Throughout 2019, Alexandria Library once again hosted programs and events to recognize the 80th anniversary of the sit-in.
In February, the committee launched an internet-based trivia quiz hosted on the library’s homepage, focusing on the history of the Library, the City of Alexandria, and the Sit-In of 1939. It was designed to engage virtual library users, while the committee simultaneously ran a civil rights film festival for traditional library users. Prizes for correct answers were awarded for the trivia quiz.
Throughout the year, once per quarter, one library branch location showed Out of Obscurity: The Story of the 1939 Alexandria Library Sit-In, a documentary made by a local filmmaker in conjunction with the Alexandria Black History Museum. Multiple screenings of Out of Obscurity gave the public ample opportunity to view the film and learn more about the historic event.
In August, all four library locations hosted celebrations to commemorate the anniversary of the sit-in. Prior to the screening of Out of Obscurity at Kate Waller Barrett Branch Library, several descendants of the five Sit-In participants were invited to attend a photo shoot, where they reenacted scenes from the Sit-In, including the iconic photo of the five men being led from the Barrett Library. These photos were turned into READ posters (see above) that were unveiled at the screening event and later distributed to all Alexandria Library locations, City Hall, and other partners like the recreation centers and the Sheriff ’s office. A resolution from the Virginia General Assembly was also read at the event.
The Sit-in celebration was creatively incorporated into the Library’s signature annual Bike Tour. This program hosted more than 40 bike riders who visited sit-in-related sites throughout the city and received a brief history lesson.
The committee worked to initiate the library’s newest children’s service of circulating historic American Girl dolls. In partnership with the Virginia Railway Express (VRE), American Girl Doll Melody Ellison® rode a VRE train to Alexandria. This doll of the civil rights era was specifically chosen for the collection because she connected to the peaceful protest of 1939. Former African American staff members were interviewed, focusing on their childhood memories of Alexandria Library as a segregated library, their experiences as staff members in the newly integrated library system, and the library’s changes throughout the years.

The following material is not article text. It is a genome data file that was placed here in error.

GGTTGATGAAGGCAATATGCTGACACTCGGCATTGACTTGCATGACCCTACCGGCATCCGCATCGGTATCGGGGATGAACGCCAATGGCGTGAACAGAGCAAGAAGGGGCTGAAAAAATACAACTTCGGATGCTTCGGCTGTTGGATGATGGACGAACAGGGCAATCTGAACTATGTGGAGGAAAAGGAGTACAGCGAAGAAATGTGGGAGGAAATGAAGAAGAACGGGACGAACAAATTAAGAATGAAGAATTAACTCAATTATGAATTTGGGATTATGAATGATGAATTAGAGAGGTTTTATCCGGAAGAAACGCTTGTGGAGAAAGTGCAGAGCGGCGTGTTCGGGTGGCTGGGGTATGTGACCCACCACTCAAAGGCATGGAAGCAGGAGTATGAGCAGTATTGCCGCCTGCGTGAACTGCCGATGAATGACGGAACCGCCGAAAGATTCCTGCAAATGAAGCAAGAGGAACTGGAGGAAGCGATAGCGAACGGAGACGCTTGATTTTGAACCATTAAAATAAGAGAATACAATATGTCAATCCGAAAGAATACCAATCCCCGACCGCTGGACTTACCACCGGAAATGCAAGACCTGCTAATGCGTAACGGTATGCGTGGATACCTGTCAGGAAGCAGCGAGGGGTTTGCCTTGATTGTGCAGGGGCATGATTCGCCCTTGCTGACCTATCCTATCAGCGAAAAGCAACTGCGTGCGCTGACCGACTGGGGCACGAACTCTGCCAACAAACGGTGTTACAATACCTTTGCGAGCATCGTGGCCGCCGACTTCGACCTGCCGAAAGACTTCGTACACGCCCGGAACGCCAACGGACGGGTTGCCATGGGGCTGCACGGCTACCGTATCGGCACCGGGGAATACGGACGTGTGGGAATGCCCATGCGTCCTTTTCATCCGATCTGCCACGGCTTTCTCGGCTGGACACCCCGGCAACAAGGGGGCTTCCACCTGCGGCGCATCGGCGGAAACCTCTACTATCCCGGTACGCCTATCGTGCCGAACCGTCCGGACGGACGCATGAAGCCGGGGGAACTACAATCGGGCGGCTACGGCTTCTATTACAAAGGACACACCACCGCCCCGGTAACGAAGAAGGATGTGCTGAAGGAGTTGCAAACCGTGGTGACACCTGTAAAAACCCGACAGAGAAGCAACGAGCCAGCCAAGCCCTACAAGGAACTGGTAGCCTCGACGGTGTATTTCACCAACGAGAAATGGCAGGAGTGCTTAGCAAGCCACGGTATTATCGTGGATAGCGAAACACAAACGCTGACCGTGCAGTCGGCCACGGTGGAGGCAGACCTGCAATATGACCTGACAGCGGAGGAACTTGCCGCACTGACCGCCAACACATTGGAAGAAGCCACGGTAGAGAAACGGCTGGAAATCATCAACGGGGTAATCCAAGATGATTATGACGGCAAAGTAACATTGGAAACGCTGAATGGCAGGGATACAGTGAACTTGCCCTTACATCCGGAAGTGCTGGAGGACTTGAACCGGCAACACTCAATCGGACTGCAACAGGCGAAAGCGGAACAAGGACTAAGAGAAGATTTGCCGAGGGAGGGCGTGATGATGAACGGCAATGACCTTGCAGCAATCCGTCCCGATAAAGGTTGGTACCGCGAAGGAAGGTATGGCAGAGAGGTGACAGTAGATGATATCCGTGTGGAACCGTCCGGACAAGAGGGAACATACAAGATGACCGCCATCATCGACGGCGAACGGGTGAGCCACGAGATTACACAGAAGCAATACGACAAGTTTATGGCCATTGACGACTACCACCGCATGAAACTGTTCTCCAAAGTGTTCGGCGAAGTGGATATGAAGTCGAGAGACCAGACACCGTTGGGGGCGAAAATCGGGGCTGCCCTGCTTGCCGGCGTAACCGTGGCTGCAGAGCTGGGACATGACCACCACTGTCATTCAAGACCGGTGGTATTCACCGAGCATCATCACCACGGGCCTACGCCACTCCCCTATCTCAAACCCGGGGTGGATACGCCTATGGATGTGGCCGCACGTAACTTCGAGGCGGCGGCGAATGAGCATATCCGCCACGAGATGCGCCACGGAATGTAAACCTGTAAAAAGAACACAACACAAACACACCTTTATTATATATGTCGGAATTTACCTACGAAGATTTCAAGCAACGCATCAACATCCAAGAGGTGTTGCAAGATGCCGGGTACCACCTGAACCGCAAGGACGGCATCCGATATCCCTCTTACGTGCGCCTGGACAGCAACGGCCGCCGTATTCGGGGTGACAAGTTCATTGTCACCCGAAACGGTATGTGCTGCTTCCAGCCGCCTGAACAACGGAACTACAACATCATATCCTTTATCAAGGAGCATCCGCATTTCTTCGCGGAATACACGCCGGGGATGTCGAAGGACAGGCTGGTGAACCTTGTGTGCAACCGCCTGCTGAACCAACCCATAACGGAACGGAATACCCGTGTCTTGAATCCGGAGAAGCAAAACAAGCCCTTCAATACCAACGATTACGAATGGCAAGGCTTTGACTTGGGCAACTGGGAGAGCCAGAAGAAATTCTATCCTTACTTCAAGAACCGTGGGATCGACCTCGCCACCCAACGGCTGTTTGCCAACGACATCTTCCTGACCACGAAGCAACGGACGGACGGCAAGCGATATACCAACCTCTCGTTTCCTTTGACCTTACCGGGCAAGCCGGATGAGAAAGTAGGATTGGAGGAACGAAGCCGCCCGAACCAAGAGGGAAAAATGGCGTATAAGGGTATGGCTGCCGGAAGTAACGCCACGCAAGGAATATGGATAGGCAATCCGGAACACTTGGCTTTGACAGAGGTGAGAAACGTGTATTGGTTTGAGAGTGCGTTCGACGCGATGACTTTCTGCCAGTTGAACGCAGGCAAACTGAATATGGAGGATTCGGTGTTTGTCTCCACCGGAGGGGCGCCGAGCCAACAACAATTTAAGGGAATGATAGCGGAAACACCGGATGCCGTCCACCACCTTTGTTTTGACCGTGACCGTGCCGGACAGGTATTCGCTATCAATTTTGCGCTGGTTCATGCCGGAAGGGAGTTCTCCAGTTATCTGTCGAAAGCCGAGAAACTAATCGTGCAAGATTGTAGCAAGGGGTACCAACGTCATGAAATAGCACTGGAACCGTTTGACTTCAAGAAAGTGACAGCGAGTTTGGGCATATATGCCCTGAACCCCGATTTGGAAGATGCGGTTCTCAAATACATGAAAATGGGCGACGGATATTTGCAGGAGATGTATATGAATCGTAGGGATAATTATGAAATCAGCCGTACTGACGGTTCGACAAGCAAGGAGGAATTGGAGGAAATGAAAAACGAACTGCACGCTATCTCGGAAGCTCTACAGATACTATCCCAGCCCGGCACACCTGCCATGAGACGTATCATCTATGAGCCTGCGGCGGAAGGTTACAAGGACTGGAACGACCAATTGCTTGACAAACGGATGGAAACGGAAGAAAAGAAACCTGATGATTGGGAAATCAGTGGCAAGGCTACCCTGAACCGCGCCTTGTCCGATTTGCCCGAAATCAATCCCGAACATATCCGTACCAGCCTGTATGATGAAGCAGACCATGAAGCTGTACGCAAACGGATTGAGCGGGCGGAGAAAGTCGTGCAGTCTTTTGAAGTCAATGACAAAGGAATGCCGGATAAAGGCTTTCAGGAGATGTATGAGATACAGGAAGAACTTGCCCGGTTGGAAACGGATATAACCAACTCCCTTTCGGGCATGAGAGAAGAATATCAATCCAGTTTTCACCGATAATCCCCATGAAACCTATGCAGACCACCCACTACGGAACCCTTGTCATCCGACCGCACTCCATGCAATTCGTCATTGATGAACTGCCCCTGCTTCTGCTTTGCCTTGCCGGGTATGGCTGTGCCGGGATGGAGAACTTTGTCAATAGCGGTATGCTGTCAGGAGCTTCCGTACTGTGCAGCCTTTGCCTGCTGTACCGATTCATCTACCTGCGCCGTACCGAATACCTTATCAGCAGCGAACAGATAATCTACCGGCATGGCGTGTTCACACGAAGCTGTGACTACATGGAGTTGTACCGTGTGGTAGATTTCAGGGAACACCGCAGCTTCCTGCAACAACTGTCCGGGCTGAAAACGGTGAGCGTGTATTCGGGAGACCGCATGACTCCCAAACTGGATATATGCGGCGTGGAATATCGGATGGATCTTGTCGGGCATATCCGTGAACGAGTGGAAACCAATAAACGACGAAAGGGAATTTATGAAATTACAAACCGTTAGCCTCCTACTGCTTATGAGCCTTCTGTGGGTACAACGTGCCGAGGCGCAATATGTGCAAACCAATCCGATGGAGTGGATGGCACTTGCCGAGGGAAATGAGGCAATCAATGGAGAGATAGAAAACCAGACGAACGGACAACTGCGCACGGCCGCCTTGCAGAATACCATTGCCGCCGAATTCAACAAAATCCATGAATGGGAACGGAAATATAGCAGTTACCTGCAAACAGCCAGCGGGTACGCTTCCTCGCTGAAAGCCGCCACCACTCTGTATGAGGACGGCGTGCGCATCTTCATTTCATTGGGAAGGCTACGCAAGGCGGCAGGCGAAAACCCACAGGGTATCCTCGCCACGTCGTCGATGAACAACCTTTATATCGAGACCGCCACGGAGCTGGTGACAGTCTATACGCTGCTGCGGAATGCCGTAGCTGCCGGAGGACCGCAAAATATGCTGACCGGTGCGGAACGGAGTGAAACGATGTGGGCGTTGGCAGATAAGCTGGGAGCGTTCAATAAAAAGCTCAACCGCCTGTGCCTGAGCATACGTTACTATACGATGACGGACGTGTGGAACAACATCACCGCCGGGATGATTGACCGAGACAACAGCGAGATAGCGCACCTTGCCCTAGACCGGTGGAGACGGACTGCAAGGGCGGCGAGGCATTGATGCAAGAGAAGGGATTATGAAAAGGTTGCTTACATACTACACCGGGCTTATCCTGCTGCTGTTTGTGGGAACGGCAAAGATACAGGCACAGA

The year of events culminated with a Descendants Panel in October 2019, where relatives of several of the Sit-In protestors were invited to share their family experience as black citizens in Alexandria, and how the Sit-In of 1939 affected their families, followed by a question and answer session. Most notably, the reading of Alexandria Commonwealth Attorney Bryan Porter’s petition to have the disorderly conduct charges against the protestors dropped was received with a standing ovation. Copies of the signed Order were given to each family represented. More than 200 people attended the program, filling the meeting room and an overflow room upstairs.